Excessive bone loss occurs following spinal cord injury (SCI) leading to osteoporosis and an increased risk of low-impact fracture in up to 50% of all individuals with neurologically complete SCI. These fractures can be catastrophic as they limit mobility, worsen disability, and predispose to medical complications While the underlying cause of this bone loss remains to be clarified, it is distinct in severity and pattern from other known causes of osteoporosis including disuse and postmenopausal osteoporosis. In contrast, the metaphyses of the distal femur and proximal tibia (i.e., above and below the knee) are the most commonly fractured sites following SCI. Currently, little is known about the cause of, the natural history, or the specific factors that contribute to the severity of bone loss following SCI. Based on preliminary studies, we hypothesize that visceral fat is involved in the pathogenesis of SCI-induced bone loss and may be a mediator of osteoporosis severity and fracture risk in this population. We propose to investigate the relationship between visceral fat, circulating levels of fat derived hormones, and longitudinal change in bone mineral density in chronic SCI. Participants with SCI whose health behaviors (smoking, alcohol use) and comorbid illnesses are known due to enrollment in a longitudinal health study at VA Boston will be studied. This study will be the first large longitudinal study of bone loss in chronic SCI, and is both significant and innovative because it will be the first to use SCI as a clinical model to characterize adipose mediated bone loss occurring in isolation from mechanical loading. Defining the rate of bone loss at the distal femur and proximal tibia and assessing relationships with visceral fat will have important implications for the management and prevention of osteoporosis in SCI. If confirmed, these findings will lay the groundwork for novel clinical programs that target excess body weight and to promote mechanical stimulation of bone to improve bone mass and prevent osteoporotic fractures.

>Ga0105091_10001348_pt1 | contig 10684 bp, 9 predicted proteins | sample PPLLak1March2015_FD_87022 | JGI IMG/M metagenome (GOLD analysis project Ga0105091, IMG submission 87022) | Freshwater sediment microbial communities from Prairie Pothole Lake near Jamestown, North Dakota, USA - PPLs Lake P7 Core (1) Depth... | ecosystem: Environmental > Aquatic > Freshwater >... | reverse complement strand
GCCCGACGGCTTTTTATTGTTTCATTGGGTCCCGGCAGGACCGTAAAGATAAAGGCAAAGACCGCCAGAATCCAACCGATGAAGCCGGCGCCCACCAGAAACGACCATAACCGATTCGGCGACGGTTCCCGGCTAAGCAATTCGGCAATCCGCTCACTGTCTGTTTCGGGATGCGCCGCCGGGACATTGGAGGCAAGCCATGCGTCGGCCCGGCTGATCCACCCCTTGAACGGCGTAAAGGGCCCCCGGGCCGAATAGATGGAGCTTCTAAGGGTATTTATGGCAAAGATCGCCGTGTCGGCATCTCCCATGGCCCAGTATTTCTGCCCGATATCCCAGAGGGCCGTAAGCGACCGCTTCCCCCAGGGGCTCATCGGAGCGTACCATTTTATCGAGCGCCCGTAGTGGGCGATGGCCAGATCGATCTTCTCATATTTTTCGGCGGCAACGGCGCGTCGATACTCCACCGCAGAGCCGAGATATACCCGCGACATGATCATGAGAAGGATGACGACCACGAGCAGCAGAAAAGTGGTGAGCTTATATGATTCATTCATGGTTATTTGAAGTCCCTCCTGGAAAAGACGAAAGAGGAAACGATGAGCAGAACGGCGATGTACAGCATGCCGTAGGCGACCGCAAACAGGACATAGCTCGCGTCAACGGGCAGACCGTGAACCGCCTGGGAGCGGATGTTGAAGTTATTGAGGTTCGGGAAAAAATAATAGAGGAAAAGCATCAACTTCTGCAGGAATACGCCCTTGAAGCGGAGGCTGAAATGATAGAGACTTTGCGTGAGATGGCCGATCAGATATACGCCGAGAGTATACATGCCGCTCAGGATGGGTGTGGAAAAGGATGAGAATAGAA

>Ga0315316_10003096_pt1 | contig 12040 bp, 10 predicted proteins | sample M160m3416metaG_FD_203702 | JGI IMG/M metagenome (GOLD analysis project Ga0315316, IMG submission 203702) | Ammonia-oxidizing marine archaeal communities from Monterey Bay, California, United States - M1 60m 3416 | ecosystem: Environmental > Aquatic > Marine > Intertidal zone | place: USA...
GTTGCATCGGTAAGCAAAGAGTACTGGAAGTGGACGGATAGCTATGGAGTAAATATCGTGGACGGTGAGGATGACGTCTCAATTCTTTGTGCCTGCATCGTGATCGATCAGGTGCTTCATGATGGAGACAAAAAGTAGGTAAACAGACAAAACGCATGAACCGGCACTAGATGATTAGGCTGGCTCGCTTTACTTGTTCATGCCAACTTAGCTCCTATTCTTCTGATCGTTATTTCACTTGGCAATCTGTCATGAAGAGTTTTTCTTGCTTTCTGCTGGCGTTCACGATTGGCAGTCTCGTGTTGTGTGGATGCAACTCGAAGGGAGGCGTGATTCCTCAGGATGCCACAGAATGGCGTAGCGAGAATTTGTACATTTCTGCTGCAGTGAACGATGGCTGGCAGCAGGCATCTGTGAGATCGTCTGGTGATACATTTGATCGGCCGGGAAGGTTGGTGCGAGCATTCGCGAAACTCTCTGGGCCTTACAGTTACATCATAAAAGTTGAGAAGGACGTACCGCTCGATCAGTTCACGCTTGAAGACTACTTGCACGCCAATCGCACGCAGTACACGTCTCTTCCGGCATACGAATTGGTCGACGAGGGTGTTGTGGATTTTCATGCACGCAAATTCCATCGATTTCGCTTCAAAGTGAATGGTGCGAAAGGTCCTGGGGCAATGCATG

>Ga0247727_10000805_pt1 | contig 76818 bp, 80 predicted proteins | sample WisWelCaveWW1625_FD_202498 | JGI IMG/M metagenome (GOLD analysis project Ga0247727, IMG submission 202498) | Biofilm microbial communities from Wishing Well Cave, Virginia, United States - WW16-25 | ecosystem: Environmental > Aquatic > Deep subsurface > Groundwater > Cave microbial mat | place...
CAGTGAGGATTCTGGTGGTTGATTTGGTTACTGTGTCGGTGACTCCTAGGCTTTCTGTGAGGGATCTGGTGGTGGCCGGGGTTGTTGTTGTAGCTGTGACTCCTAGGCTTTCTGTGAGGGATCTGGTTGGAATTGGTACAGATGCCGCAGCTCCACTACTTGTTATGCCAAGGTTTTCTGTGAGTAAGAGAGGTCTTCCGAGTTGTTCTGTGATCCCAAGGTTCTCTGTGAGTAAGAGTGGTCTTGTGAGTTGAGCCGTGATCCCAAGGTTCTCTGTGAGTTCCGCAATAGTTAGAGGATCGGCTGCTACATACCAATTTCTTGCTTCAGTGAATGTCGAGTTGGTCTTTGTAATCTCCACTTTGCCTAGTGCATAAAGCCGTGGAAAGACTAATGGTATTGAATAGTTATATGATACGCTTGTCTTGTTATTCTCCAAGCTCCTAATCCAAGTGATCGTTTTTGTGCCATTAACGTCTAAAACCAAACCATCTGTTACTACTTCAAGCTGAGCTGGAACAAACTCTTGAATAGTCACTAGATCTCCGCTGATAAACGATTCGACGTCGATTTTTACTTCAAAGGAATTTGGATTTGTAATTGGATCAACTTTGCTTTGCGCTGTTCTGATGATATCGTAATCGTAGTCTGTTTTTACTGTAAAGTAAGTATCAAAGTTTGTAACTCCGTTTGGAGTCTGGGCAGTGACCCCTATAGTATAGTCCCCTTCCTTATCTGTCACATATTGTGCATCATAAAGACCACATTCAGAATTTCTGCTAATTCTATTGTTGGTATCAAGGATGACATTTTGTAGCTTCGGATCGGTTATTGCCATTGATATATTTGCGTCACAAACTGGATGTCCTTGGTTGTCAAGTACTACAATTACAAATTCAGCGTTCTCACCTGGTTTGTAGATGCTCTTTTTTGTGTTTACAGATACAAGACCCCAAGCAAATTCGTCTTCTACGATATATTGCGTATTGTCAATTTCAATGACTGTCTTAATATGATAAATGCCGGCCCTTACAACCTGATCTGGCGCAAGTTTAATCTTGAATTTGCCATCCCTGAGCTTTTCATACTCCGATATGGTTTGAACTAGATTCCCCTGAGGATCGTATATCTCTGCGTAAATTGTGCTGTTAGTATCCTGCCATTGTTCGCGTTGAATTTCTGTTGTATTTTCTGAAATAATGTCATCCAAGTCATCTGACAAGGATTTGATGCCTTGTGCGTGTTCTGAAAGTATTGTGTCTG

This project seeks to understand bone loss triggered by spinal cord injury. Rapid, severe bone loss occurs after the spinal cord injury leaving the bones brittle and easy to fracture. This bone loss is not well understood. But, it appears to be different from bone loss seen with aging in that it affects the knees more than the hips and spine. We believe that injury severity and the amount of stored central (visceral) fat are important factors in determining how much bone is lost following spinal cord injury. We will test this hypothesis by determining the amount of bone lost in subjects with more severe injury, those with less severe injury, and those without injury. We will also determine if people with SCI and greater amounts of visceral fat lose more bone than those with SCI and less fat and assess relationships with bone loss and hormones in the blood that are related to fat.
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